“We started working 12-hour shifts and Saturdays,” Gruber said. “We were also able to utilize technicians from other departments who had been cross-trained to build more pole mounts (transformers) than our department usually does.”
The Decatur service center coordinated with Solomon Corporation locations in Solomon, Decatur, Tenn.; Grand Junction, Colo.; Georgetown, Texas; Osage City near Topeka; Prairie du Chien, Wisc.; including the plant in Flandreau, S.D., that was acquired by the company in August.
“It was a huge order, and it all hit at once,” he said.
Making the job more perplexing was maintaining a steady flow of transformers to each of seven utilities in the Florida Panhandle.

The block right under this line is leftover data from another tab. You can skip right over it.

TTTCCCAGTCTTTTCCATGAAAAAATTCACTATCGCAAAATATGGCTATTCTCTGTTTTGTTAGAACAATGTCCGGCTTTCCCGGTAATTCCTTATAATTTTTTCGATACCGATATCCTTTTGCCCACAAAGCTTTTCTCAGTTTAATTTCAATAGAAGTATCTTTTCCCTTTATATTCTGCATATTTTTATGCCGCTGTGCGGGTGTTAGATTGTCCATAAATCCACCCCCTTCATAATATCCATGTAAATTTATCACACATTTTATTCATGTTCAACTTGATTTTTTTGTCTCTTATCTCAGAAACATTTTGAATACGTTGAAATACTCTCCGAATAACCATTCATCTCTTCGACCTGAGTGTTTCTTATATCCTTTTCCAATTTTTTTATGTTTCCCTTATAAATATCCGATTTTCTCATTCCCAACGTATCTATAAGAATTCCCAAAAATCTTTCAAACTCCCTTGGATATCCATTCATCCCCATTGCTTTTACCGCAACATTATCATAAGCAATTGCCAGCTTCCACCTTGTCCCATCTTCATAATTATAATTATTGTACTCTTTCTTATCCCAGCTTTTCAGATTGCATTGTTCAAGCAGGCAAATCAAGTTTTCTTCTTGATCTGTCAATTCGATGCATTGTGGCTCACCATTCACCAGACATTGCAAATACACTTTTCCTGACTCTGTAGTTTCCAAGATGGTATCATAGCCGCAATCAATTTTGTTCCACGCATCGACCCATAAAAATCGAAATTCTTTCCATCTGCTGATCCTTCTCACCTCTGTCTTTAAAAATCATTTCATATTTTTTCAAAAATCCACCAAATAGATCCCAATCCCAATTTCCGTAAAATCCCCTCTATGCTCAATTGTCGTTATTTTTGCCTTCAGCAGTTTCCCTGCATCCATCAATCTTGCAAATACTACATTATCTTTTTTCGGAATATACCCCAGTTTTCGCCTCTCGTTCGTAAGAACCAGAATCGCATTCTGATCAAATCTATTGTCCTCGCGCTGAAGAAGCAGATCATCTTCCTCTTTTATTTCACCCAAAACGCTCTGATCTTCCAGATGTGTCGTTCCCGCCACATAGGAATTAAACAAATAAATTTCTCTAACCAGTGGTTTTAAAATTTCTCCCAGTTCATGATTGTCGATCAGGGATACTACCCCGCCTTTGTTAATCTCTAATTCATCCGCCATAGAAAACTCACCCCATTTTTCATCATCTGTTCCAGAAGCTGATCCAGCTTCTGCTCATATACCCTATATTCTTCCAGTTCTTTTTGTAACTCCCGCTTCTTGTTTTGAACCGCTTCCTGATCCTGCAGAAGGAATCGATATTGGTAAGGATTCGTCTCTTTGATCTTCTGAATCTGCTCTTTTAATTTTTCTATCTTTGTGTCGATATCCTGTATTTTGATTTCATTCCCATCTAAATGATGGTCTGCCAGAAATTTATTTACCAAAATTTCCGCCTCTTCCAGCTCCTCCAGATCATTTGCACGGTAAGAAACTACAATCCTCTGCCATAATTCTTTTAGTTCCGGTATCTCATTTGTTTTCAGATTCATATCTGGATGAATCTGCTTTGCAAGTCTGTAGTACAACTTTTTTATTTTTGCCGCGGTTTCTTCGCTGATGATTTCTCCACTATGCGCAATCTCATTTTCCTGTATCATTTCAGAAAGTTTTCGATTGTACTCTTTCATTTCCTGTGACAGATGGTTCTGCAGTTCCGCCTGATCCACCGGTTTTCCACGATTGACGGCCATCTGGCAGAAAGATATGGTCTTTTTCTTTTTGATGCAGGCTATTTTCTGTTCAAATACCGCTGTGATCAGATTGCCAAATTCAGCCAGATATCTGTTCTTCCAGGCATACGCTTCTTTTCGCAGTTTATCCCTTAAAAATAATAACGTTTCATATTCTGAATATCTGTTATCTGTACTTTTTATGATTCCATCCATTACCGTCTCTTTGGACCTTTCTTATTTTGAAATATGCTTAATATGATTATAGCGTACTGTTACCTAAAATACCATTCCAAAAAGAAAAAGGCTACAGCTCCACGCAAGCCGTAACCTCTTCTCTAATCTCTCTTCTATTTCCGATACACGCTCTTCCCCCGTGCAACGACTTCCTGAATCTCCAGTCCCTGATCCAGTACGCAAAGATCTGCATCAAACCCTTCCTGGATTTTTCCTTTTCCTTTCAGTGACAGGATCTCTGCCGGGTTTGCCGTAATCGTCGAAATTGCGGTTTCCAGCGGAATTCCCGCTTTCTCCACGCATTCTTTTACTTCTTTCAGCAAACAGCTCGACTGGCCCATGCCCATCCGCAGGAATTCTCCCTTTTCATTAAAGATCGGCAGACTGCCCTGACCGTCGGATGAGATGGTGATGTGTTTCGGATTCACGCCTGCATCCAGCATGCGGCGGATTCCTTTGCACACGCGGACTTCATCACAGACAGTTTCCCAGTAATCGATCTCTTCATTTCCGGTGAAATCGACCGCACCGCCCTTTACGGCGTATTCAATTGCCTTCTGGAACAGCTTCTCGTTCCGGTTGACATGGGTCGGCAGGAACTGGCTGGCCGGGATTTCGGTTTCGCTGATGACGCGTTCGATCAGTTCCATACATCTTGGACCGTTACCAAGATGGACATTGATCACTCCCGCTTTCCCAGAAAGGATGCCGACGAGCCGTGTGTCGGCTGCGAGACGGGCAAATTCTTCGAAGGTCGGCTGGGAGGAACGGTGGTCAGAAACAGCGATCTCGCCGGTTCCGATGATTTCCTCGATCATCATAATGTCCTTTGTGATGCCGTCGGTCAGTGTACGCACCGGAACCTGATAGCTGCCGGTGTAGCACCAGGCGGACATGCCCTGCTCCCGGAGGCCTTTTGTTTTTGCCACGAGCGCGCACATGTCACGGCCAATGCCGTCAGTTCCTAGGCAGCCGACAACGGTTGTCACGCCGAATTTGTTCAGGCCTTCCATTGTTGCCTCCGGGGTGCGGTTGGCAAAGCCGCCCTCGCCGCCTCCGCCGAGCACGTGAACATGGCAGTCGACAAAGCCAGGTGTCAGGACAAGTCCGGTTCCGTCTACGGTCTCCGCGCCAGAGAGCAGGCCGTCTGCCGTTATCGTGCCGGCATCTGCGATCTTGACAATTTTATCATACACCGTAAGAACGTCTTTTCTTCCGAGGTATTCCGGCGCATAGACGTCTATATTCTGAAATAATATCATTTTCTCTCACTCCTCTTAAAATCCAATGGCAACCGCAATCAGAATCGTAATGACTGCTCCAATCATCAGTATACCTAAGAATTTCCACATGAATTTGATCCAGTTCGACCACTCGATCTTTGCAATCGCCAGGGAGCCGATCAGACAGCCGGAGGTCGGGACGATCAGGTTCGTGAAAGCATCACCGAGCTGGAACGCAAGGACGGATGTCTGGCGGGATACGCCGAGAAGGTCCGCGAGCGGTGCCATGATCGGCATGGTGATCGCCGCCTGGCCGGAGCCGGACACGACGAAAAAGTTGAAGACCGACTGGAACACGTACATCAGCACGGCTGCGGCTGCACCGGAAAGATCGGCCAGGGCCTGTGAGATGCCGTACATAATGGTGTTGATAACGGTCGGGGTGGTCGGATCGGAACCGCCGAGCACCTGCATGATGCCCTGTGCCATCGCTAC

Solomon Corporation’s workers proudly accepted the challenge.
“We are uniquely qualified to fulfill this type of order,” said Cindy Curry, marking manager. “We can shuffle production needs from one location to another to handle emergent needs,” she said. “By shifting less urgent production to other facilities, we opened up production in Solomon and Decatur where most of our inventory is located.”
Solomon Corporation has its own fleet of trucks and partnerships with other truck lines, the company has the capacity to deliver quickly, Curry said.
System, locations, and workforce “gives us the ability to be nimble, move things around and take care of emergencies,” she said. “We figured it out. We’ve got this.”
Florida needs pushed the Decatur plant to more than 200 percent capacity during October, as additional orders were added.
“Our transportation team did a good job delivering those,” Gruber said.
The sales staff was willing to set aside less-pressing orders.
“We appreciated their efforts and the flexibility of customers,” he said. “There were people willing to work long hours, change things in their lives to be able to accommodate coming in. It was a great team effort.”